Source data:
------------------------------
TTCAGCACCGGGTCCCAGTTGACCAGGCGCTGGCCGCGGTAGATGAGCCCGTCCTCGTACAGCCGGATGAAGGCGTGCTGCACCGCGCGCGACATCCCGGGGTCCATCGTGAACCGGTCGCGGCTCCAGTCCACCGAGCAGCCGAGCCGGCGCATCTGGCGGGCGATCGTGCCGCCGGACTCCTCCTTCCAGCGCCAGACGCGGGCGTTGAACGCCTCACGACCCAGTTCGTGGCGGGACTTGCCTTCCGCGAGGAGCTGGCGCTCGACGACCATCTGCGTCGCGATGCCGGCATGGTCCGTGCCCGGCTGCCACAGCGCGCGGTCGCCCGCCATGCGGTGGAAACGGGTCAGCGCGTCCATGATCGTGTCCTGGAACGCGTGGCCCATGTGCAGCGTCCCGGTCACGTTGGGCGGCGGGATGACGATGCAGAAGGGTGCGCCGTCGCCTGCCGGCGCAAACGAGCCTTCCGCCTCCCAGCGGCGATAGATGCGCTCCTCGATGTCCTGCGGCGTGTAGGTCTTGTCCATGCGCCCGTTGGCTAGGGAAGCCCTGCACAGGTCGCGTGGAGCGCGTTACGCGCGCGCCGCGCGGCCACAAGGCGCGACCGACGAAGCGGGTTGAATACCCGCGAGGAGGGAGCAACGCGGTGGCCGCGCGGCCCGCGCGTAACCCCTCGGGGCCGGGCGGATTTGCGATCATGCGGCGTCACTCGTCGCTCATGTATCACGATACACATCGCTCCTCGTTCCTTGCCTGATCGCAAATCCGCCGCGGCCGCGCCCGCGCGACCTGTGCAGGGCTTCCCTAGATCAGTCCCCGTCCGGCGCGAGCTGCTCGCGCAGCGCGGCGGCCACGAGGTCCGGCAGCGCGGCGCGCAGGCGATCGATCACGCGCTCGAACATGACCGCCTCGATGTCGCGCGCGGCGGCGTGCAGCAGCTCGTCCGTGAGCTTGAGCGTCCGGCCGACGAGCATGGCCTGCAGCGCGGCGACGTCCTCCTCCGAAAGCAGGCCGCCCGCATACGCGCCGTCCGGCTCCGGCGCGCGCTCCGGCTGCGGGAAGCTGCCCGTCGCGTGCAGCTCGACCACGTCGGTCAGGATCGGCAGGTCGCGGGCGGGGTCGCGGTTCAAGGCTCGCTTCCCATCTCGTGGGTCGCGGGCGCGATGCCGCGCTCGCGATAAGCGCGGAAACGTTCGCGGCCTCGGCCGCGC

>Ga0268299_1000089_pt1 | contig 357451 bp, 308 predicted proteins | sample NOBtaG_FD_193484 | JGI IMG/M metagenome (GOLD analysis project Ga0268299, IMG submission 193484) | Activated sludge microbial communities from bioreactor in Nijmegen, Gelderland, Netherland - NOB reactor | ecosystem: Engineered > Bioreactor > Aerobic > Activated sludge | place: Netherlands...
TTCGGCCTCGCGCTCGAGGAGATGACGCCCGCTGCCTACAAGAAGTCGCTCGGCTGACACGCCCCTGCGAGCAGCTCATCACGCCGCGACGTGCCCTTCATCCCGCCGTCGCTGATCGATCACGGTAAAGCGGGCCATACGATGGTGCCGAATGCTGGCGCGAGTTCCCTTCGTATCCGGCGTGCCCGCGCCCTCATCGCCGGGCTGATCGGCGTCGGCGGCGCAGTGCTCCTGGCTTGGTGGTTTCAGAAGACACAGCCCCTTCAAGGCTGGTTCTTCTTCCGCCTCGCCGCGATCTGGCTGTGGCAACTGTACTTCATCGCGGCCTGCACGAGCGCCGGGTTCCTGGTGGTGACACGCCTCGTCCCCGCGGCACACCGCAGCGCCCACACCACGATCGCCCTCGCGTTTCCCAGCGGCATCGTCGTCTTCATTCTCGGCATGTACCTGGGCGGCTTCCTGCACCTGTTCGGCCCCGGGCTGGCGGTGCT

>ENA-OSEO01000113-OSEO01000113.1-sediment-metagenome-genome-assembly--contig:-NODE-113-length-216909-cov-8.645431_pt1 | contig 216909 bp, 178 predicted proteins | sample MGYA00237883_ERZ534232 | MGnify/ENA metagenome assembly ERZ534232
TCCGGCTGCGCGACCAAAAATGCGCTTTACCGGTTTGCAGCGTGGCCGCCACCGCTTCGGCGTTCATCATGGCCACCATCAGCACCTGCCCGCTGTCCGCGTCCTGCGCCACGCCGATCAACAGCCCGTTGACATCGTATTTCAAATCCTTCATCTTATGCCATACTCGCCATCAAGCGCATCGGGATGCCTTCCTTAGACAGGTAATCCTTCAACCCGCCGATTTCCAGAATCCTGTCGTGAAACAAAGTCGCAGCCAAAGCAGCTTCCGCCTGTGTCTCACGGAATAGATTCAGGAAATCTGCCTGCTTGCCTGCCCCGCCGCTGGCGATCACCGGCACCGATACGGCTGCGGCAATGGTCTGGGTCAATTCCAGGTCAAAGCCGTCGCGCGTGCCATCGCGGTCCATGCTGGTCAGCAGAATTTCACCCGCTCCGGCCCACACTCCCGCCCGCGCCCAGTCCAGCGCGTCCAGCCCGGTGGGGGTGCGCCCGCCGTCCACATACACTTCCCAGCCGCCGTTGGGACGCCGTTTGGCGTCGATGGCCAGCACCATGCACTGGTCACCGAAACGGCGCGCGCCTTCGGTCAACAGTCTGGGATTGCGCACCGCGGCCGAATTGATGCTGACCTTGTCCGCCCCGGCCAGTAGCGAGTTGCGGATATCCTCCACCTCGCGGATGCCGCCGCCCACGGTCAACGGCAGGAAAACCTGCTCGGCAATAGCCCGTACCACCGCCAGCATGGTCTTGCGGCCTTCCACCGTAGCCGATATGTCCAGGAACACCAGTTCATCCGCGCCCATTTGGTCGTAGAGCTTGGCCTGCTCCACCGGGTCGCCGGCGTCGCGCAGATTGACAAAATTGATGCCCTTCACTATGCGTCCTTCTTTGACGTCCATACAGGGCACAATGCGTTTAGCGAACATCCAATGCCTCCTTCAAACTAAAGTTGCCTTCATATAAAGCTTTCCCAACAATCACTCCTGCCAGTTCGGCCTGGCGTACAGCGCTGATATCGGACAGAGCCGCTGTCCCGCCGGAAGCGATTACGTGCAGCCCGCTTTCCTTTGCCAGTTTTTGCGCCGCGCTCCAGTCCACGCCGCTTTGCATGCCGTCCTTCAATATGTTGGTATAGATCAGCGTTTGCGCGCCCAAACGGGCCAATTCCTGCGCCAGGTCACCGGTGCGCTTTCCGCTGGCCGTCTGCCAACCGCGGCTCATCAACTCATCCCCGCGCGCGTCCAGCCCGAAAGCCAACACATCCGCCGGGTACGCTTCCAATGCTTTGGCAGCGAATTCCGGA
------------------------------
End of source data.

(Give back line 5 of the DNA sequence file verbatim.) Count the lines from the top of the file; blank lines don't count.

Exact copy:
TCCGGCTGCGCGACCAAAAATGCGCTTTACCGGTTTGCAGCGTGGCCGCCACCGCTTCGGCGTTCATCATGGCCACCATCAGCACCTGCCCGCTGTCCGCGTCCTGCGCCACGCCGATCAACAGCCCGTTGACATCGTATTTCAAATCCTTCATCTTATGCCATACTCGCCATCAAGCGCATCGGGATGCCTTCCTTAGACAGGTAATCCTTCAACCCGCCGATTTCCAGAATCCTGTCGTGAAACAAAGTCGCAGCCAAAGCAGCTTCCGCCTGTGTCTCACGGAATAGATTCAGGAAATCTGCCTGCTTGCCTGCCCCGCCGCTGGCGATCACCGGCACCGATACGGCTGCGGCAATGGTCTGGGTCAATTCCAGGTCAAAGCCGTCGCGCGTGCCATCGCGGTCCATGCTGGTCAGCAGAATTTCACCCGCTCCGGCCCACACTCCCGCCCGCGCCCAGTCCAGCGCGTCCAGCCCGGTGGGGGTGCGCCCGCCGTCCACATACACTTCCCAGCCGCCGTTGGGACGCCGTTTGGCGTCGATGGCCAGCACCATGCACTGGTCACCGAAACGGCGCGCGCCTTCGGTCAACAGTCTGGGATTGCGCACCGCGGCCGAATTGATGCTGACCTTGTCCGCCCCGGCCAGTAGCGAGTTGCGGATATCCTCCACCTCGCGGATGCCGCCGCCCACGGTCAACGGCAGGAAAACCTGCTCGGCAATAGCCCGTACCACCGCCAGCATGGTCTTGCGGCCTTCCACCGTAGCCGATATGTCCAGGAACACCAGTTCATCCGCGCCCATTTGGTCGTAGAGCTTGGCCTGCTCCACCGGGTCGCCGGCGTCGCGCAGATTGACAAAATTGATGCCCTTCACTATGCGTCCTTCTTTGACGTCCATACAGGGCACAATGCGTTTAGCGAACATCCAATGCCTCCTTCAAACTAAAGTTGCCTTCATATAAAGCTTTCCCAACAATCACTCCTGCCAGTTCGGCCTGGCGTACAGCGCTGATATCGGACAGAGCCGCTGTCCCGCCGGAAGCGATTACGTGCAGCCCGCTTTCCTTTGCCAGTTTTTGCGCCGCGCTCCAGTCCACGCCGCTTTGCATGCCGTCCTTCAATATGTTGGTATAGATCAGCGTTTGCGCGCCCAAACGGGCCAATTCCTGCGCCAGGTCACCGGTGCGCTTTCCGCTGGCCGTCTGCCAACCGCGGCTCATCAACTCATCCCCGCGCGCGTCCAGCCCGAAAGCCAACACATCCGCCGGGTACGCTTCCAATGCTTTGGCAGCGAATTCCGGA